Techno parties

CAMPAIGNING is no longer the preserve of big organisations like political parties and trade unions. Online platforms have given voice to individuals around the world and increasingly, the firms behind those platforms are taking activist positions of their own. Facebook’s founder, Mark Zuckerberg, is on a mission “to connect the world”. Apple’s boss, Tim Cook, has vigorously defended customers’ privacy rights. This week the campaigning side of two other technology giants was on display.

On October 3rd Microsoft published a book that could easily be mistaken for a manifesto. Entitled “A Cloud for Global Good”, the 200-page volume offers no fewer than 78 “public-policy recommendations” in 15 “categories”, ranging from protecting privacy to preventing cybercrime. Most intriguing, Microsoft wants the computing clouds to be inclusive. They shouldn’t just benefit the rich and the able, says the firm. As income inequality widens, the book notes, “there are very real concerns about who will benefit.”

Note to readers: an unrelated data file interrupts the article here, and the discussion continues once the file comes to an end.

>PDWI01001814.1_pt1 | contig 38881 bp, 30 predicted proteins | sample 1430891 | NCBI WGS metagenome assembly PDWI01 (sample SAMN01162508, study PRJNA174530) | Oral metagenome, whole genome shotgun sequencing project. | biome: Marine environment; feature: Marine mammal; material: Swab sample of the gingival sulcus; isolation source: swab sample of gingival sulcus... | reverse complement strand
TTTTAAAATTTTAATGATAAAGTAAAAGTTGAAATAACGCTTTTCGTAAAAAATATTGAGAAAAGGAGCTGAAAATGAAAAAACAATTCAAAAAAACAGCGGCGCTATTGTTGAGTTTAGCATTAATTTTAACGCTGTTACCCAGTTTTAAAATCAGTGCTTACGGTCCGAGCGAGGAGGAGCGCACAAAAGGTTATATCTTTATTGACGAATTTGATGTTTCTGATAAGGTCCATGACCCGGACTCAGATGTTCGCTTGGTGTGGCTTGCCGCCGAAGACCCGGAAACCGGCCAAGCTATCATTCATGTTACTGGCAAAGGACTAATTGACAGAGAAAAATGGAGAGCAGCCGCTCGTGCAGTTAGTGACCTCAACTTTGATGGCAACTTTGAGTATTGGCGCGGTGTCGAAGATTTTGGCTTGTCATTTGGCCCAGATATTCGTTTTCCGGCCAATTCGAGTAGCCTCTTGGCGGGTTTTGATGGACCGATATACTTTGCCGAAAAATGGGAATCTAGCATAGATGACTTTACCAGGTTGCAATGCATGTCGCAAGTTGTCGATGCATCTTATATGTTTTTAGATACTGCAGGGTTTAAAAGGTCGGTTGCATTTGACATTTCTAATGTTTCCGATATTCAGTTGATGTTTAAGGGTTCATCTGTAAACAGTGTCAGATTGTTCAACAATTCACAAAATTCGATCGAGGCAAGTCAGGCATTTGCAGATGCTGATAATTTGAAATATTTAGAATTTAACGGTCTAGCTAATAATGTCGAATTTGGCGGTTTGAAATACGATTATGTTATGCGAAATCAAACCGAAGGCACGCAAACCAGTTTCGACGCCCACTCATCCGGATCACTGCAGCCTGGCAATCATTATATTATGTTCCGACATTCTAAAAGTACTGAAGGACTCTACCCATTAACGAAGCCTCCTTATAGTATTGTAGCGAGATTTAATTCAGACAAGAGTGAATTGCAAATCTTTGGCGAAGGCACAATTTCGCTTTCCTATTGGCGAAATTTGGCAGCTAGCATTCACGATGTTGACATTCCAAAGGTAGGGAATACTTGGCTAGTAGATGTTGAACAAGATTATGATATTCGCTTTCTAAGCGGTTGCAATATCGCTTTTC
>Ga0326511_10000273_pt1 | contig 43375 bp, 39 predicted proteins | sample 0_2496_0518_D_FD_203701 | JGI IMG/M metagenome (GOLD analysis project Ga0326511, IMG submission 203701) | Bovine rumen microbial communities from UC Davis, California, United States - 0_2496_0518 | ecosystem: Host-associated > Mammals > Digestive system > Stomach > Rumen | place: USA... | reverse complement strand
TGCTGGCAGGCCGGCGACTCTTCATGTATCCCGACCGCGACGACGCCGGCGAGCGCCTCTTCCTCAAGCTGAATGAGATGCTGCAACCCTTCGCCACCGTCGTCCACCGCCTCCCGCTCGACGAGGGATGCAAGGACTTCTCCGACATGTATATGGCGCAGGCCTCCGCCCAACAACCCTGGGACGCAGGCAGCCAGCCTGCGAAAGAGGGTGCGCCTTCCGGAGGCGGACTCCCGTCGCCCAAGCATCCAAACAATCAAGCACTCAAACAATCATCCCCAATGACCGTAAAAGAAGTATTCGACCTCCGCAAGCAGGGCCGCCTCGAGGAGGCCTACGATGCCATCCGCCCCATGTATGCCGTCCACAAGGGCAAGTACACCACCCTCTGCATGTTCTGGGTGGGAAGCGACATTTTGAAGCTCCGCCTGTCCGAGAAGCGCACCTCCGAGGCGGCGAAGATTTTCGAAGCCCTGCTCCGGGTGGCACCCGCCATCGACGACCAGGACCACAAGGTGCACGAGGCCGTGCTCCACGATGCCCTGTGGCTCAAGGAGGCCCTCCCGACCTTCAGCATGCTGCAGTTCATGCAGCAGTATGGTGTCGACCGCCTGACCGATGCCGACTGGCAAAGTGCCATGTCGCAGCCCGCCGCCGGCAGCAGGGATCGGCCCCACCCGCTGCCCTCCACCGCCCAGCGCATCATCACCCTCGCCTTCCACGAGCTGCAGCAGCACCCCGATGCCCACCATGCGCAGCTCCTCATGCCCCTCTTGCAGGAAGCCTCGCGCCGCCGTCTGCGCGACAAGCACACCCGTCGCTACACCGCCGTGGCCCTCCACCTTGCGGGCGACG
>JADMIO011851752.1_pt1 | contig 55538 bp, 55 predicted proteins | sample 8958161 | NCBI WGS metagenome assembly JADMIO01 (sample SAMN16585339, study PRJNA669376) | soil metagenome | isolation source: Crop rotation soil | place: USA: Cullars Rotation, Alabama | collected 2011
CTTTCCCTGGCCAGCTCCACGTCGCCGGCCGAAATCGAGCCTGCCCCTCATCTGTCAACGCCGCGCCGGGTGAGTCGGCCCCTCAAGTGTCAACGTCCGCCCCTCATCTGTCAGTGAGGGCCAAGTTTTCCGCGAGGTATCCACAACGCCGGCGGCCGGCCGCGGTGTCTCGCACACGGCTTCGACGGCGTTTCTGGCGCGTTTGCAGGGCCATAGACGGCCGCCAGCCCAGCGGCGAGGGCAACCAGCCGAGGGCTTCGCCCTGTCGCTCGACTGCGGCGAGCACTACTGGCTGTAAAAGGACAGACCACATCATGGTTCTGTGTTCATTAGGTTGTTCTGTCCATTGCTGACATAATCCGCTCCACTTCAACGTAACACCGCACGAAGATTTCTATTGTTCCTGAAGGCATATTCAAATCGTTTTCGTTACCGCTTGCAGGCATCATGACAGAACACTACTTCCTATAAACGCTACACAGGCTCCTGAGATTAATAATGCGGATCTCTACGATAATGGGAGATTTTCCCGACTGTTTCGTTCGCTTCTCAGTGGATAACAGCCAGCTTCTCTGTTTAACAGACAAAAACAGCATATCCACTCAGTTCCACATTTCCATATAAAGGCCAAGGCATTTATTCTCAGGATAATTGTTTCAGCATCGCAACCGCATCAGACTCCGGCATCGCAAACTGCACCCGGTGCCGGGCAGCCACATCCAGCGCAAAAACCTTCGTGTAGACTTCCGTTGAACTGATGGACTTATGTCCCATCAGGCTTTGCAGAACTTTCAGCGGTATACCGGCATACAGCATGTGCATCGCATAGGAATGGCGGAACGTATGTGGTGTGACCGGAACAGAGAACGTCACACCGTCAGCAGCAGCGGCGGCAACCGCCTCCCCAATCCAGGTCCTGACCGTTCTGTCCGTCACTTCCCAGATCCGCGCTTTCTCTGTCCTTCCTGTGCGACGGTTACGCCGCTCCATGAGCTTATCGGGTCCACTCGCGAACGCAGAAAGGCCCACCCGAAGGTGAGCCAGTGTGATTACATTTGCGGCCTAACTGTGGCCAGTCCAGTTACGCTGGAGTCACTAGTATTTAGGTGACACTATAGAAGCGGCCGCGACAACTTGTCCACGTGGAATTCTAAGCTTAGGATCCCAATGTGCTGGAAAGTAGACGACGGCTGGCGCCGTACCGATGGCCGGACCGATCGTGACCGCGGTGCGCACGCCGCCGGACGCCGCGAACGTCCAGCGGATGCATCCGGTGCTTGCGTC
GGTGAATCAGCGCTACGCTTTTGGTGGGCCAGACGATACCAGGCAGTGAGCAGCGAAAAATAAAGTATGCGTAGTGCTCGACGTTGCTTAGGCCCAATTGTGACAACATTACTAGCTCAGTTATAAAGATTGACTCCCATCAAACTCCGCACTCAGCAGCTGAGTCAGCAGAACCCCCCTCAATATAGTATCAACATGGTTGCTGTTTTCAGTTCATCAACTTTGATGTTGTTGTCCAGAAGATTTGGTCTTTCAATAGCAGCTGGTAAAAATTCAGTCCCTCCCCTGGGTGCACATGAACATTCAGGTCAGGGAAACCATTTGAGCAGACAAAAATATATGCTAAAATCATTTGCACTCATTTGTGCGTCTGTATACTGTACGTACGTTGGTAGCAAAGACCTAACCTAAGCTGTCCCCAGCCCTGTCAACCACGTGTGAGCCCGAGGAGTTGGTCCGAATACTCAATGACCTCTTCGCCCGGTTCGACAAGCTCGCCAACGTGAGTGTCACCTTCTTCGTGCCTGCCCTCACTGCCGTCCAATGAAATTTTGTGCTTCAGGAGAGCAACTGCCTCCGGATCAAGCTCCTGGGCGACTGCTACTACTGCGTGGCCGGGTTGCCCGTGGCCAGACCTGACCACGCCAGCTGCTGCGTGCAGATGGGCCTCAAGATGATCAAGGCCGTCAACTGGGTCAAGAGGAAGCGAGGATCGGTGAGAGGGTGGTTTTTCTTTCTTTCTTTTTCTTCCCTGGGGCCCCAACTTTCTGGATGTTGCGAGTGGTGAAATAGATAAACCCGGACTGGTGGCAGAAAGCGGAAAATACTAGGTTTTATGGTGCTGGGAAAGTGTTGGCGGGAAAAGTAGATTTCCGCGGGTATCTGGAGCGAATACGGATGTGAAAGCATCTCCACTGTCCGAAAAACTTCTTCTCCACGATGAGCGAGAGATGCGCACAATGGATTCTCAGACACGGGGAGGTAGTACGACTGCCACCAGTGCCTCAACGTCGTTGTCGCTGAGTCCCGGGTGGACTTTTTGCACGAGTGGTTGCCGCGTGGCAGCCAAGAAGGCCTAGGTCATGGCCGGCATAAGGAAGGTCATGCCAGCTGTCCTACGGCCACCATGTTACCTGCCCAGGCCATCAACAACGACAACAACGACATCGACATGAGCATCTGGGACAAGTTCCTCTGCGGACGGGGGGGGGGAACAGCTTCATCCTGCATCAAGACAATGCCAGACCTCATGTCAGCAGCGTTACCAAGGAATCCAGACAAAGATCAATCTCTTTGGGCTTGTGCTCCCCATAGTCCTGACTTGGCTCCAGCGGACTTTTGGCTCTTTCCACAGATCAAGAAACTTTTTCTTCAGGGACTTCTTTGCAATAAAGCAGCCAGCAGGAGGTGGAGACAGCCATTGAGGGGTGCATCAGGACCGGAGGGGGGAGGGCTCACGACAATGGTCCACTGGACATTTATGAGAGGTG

The next day 170,000 people descended on San Francisco to attend Dreamforce, a shindig organised by Salesforce, a big provider…Continue reading

This post was originally published in the Economist.

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Techno parties

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